Home Web 2.0 Weekly Wrap-up, 11-17 Apr 2005

Web 2.0 Weekly Wrap-up, 11-17 Apr 2005

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This week: Aggregators trendy, Yahoo News vs Google News, Rupert Murdoch on the
Mount, RSS Readers in bloom, new kinds of Kool-Aid.

Aggregators Trending Upwards

The Software & Information Industry Association (SIIA) and analyst firm Outsell
released a report
on the Information Industry
this week. They estimate the industry is worth $250
billion. What stood out like a sore thumb is that “General Aggregators, Distributors &
Services” was up 25% from 2003 to 2004, the largest percentage growth
among the segments tracked.

With preliminary 2004 Revenue of $33,002 million, General Aggregators is now the
third-largest segment in the Information Industry – behind News & Trade ($88,970
million, 8% increase) and Education & Training ($34,574 million, 7% increase).

Now it’s not entirely clear how the SIIA and Outsell define “General Aggregators,
Distributors & Services” (presumably you have to pay for that information). In any case, it’s a fair bet that it’ll make more inroads
into “News & Trade” in the 2005 year…

News about Yahoo News and Google News

I wrote about the Yahoo News
this week. Basically I was very impressed with their RSS adoption and use
of topic feeds. Yahoo also recently introduced custom
RSS feeds
for Yahoo News. So they’re making all the right moves, as I noted in
yesterday’s post RSS and The
Big 3

Meanwhile Google News has some issues – they’re being challenged
by Associated News (AP), they’re inconsistent about which news sources
they allow onto their pages, and they rather strangely don’t offer RSS feeds.

Rupert Murdoch’s Sermon From The Mount

What happens when the high priest of mass media preaches the Gospel According To
Jeff Jarvis
? The media faithful listen intently, that’s what (and perhaps pray). This week aussie media
tycoon Rupert Murdoch delivered a
to the American Society of Newspaper Editors. Quoth Rupert:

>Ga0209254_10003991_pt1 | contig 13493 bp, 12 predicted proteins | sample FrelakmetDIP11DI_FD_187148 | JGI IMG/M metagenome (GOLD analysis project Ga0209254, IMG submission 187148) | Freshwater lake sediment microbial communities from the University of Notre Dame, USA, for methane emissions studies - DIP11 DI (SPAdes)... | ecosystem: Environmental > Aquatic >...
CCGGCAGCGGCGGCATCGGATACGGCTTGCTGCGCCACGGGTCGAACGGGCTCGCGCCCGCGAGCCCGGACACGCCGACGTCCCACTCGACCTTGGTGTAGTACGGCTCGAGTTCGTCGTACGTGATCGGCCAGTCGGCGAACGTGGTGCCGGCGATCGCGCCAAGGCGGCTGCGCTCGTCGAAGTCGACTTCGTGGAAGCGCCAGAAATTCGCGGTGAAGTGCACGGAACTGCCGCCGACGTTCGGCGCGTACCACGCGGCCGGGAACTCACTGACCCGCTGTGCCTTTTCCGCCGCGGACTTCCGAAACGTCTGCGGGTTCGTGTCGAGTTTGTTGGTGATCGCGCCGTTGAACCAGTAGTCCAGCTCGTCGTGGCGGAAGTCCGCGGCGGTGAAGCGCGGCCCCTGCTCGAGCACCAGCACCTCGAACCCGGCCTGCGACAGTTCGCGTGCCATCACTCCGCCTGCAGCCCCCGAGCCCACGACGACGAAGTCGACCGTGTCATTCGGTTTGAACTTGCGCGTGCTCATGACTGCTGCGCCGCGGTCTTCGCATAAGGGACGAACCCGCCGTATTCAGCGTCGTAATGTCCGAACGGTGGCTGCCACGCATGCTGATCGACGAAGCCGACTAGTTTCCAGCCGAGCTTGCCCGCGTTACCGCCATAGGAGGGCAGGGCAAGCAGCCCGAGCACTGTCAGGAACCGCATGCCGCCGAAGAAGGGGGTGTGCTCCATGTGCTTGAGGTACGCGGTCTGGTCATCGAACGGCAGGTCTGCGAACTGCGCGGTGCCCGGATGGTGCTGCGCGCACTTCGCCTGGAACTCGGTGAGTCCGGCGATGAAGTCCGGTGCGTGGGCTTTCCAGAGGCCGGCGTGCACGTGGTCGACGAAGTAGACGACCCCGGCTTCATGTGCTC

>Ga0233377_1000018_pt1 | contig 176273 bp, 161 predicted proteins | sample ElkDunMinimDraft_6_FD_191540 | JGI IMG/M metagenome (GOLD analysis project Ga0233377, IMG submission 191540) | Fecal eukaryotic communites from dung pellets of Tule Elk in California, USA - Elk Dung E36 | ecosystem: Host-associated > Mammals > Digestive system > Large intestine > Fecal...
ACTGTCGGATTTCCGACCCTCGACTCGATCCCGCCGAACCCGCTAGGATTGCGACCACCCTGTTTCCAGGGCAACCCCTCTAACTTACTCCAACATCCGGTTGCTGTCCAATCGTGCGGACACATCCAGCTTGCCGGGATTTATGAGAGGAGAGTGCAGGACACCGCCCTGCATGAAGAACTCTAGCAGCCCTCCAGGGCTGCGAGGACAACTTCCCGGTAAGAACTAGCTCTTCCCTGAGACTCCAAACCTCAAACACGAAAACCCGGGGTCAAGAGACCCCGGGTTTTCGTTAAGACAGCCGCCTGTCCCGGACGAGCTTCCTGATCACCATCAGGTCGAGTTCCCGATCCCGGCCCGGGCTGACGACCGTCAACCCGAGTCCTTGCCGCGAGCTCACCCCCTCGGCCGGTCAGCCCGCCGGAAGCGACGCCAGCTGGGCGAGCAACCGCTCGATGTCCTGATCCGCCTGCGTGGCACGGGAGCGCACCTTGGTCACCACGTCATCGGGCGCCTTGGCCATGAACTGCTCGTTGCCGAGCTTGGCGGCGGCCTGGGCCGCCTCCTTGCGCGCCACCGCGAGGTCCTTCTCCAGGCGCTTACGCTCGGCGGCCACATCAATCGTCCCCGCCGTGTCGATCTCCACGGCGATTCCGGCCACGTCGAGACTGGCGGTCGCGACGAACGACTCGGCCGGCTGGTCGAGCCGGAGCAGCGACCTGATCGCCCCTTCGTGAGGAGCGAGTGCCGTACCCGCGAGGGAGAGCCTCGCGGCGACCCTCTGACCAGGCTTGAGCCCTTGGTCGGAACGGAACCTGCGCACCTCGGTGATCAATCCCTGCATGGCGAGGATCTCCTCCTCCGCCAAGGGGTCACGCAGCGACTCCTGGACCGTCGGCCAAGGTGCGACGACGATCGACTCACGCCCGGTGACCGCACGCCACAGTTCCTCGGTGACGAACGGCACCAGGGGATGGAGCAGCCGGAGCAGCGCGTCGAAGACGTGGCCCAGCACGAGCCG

“What is happening is, in short, a revolution in the way young people are accessing
news. They don’t want to rely on the morning paper for their up-to-date
information. They don’t want to rely on a god-like figure from above to tell them
what’s important. And to carry the religion analogy a bit further, they certainly
don’t want news presented as gospel.

Instead, they want their news on demand, when it works for them.

They want control over their media, instead of being controlled by it.”

Amen to that brother!

May a Thousand RSS Readers Bloom

There are a lot of RSS Aggregators out in the market right now. Just this week I saw
two new names: YellowBrix and AggRead. Rojo recently went out of beta and BlogBridge was released to the wild too.

Given all the competition in the RSS Aggregator market, it’s really important for new
entrants to differentiate themselves to users or target a particular niche market.
Another thing new players should focus on is solving some of the crucial issues in RSS
aggregation – for example filtering out duplicate results (when a number of people link
to the same thing and it turns up multiple times in your Aggregator).

Techie Post of the Week

Sometimes it helps to step back from the hype, take a deep breath, and get a little
perspective. That’s how I felt when I read Avi Dronamraju’s post called The
Aggregation Kool-Aid
. In it he cautions that although we should appreciate “the power
of aggregation”, we need to move beyond that and “solve relevance/matching

I agree. It’s time for the next level of RSS Aggregation products and services to step
up. We need to find ways to filter out the rubbish from our topic feeds, make it
easier for non-geeks to subscribe to feeds, discover better methods for delivering
personalized information. All these things and more are still searching for a solution

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